‘Enormous’ price hikes loom

2016-03-14 13:37
The prices of many vegetables have increased sharply in the three months to January 2016, while the price of maize meal, the staple food of most South Africans, was 21,5% higher per 25?kg bag in January 2016 when compared with the same month a year before, according to the Pacsa Monthly Food Price Barometer.

The prices of many vegetables have increased sharply in the three months to January 2016, while the price of maize meal, the staple food of most South Africans, was 21,5% higher per 25?kg bag in January 2016 when compared with the same month a year before, according to the Pacsa Monthly Food Price Barometer. (Supplied)

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Pietermaritzburg - Agri SA economist Thandi Nkosi has warned South Africans to expect “enormous” price increases in 2016 due to the nationwide drought, which has impacted grain and vegetable farmers.

“The scarcity of fresh produce causes the prices to rise. It is likely to hurt consumers’ pockets until at least the same time next year,” said Nkosi.

It has already become much more expensive to make a salad with the price of onions, tomatoes, cucumber and other fresh produce doubling in the past two months.

Sister paper Beeld surveyed a range of prices on the market floor at the Johannesburg Fresh Produce Market on Friday, which differs markedly from the average prices given for those days at the market.

A 10 kg bag of onions costs between R70-R80 on the market floor, while in January it was R35. According to the market’s average price information, the same bag of onions should have been R47.

A seven kilogram box of tomatoes now costs R75 on the market floor, whereas it was selling for R35-R40 in January.

ZZ2 Tomatoes marketing manager Clive Garret said tomato prices don’t usually increase at this time of the year.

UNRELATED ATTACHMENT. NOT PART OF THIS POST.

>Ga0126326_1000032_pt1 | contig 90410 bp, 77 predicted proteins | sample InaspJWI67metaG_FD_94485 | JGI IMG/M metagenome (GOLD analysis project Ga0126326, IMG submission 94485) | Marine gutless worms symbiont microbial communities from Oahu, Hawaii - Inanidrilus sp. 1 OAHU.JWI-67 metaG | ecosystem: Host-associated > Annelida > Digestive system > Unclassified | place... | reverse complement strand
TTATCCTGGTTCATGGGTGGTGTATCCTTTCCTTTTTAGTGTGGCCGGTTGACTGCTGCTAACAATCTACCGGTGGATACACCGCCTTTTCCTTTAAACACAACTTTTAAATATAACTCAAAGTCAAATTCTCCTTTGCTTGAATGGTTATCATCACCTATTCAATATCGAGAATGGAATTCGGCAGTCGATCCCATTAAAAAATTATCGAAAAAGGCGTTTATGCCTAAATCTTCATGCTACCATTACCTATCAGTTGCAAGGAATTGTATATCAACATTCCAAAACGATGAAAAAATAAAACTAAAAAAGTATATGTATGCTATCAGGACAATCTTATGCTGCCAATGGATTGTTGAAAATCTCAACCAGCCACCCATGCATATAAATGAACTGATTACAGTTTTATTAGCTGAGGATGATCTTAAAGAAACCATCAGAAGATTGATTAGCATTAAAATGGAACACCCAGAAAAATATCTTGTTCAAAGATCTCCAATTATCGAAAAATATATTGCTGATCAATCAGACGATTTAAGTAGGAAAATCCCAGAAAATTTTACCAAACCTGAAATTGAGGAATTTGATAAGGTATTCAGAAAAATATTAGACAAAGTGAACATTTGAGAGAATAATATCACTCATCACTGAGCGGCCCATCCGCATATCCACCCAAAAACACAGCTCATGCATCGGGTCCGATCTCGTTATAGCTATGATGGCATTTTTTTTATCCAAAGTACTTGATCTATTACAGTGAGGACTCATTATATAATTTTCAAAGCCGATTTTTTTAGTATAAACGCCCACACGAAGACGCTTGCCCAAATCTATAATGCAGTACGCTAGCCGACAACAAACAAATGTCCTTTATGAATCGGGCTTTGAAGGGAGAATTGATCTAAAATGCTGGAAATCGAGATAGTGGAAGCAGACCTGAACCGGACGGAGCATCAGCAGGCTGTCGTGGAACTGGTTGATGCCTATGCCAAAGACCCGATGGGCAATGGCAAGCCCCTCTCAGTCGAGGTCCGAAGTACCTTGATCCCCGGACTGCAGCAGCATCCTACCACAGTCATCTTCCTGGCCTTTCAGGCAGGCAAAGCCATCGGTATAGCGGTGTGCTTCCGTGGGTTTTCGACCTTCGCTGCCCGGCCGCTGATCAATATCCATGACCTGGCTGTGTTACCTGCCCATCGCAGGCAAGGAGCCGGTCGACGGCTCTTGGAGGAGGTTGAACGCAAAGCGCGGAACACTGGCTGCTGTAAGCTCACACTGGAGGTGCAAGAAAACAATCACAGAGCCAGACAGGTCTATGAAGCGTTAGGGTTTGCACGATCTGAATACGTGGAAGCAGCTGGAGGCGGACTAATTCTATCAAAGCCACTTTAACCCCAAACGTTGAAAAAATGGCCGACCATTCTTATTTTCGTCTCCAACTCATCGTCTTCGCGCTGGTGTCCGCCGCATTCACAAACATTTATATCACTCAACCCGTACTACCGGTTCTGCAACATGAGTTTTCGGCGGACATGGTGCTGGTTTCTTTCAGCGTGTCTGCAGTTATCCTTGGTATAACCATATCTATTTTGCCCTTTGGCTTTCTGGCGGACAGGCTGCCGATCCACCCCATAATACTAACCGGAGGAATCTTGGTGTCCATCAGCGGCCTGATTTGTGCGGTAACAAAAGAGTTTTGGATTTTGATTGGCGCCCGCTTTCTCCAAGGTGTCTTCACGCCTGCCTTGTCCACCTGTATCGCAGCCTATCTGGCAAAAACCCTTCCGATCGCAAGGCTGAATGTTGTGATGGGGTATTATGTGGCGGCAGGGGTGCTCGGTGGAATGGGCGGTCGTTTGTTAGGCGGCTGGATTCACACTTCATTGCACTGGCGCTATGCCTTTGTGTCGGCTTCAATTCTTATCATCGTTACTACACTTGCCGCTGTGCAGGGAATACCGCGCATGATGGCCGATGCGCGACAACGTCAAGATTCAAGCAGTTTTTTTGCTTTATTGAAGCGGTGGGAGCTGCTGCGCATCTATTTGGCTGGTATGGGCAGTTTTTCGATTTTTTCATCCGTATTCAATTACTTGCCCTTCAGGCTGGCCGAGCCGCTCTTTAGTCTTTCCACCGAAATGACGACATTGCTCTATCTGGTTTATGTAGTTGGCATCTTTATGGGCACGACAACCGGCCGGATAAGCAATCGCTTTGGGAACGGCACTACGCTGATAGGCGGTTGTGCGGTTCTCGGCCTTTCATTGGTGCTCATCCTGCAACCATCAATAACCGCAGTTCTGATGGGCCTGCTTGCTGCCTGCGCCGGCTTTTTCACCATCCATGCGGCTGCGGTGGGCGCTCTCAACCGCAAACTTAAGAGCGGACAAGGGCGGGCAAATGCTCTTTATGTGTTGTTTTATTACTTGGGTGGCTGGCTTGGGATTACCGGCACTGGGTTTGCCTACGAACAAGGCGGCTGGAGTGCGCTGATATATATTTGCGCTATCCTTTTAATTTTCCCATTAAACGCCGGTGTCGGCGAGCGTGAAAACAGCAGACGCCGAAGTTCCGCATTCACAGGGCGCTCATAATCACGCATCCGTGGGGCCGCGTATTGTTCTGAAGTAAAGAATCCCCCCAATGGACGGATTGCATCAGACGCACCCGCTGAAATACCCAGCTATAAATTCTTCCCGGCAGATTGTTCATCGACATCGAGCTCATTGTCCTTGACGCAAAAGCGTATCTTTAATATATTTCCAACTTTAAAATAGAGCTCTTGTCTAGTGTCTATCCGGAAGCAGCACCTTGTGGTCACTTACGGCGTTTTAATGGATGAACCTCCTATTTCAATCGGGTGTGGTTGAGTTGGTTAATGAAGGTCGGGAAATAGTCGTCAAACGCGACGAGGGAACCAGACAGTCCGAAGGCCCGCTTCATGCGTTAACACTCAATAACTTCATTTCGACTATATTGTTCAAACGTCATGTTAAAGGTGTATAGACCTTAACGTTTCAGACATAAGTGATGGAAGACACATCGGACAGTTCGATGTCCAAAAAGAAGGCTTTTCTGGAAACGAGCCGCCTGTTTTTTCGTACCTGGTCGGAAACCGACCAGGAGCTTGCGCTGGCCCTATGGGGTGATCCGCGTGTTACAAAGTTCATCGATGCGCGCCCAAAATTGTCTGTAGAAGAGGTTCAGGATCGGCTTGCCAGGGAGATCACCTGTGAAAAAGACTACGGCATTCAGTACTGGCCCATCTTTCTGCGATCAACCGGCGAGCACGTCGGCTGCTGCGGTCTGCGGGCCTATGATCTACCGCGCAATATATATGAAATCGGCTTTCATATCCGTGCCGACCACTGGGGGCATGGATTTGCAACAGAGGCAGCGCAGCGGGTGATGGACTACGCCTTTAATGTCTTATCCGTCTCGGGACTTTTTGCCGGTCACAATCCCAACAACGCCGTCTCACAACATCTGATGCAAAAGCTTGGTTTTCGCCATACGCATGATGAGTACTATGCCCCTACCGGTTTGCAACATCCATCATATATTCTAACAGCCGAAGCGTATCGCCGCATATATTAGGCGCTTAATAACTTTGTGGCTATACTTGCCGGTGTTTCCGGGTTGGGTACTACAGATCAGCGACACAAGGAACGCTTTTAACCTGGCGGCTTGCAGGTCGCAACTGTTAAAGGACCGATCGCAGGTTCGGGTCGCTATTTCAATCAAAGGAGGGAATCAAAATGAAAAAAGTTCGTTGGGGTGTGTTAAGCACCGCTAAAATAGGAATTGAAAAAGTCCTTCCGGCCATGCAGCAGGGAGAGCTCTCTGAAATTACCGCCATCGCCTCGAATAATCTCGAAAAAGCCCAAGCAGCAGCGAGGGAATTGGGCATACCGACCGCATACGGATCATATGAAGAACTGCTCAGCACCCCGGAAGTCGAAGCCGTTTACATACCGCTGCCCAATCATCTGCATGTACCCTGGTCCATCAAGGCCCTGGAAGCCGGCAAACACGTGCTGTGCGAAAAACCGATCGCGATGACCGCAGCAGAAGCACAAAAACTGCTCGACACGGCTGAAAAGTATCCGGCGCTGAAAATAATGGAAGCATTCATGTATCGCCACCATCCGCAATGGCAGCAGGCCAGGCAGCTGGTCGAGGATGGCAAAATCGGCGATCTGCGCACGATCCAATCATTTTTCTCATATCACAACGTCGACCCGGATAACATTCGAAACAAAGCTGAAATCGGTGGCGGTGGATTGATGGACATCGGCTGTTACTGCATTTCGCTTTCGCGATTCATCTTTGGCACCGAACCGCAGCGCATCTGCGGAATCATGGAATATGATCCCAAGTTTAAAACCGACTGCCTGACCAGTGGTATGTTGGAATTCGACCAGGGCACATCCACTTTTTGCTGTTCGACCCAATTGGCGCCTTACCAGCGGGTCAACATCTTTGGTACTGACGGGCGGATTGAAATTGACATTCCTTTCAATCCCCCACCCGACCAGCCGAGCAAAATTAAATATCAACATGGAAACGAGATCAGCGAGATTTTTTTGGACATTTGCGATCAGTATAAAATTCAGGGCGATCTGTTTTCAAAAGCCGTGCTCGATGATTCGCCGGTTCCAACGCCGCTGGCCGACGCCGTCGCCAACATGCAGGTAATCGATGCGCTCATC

“Less tomatoes were planted because of the drought, but recent hailstorms also destroyed some of the crop,” he said.

The prices of cucumbers and lemons, which were cheaper than usual in January due to heat, which made them grow faster, have also increased substantially.

Subtropico Markets Agents’ Willie Oosthuizen said the extent of the increases had been unexpected.

“The prices have almost doubled due to the demand,” said Oosthuizen.

The market floor prices of a 10 kg pocket of good quality potatoes had shot up to R105-R115 in March, from R80-90 in January.

Potato SA general manager Piet van Zyl said the increase was because there is a shortage of potatoes due to the drought and the quality of potatoes that are available is not so good.

“More potatoes are expected to reach the market in a week or two, and the prices should fall. But they are still going to be expensive through winter,” he said.

Nkosi expects that the impact of the drought on food prices will be felt for a long time still.

“The rain we received recently is good, but is not constant, or enough for every province to recover. Prices should peak in June, and stay at those levels until farmers recover financially,” said Nkosi.

The latest survey ties with the recent findings of the Pietermaritzburg Agency for Community Social Action (Pacsa), which measured prices of food typically bought by low-income families, in the three months to January — at the time Pacsa warned there would be more price increases to come.

In that three months, there had already been a 109,5% increase on a 10 kg pocket of potatoes as measured at certain supermarkets in Pietermaritzburg, a 65,4% increase for a 10 kg pocket of onions and a 78,8% increase for two heads of cabbage.

Economists and agriculture ­organisations have warned for some months now that the price of food would rise substantially due to the severe drought. Food inflation, until November last year, had been low.

Low-income households in particular, which bear the brunt of the employment crisis and low wages, are under severe strain, Pacsa said. — WR.

Read more on:    pietermaritzburg  |  food prices

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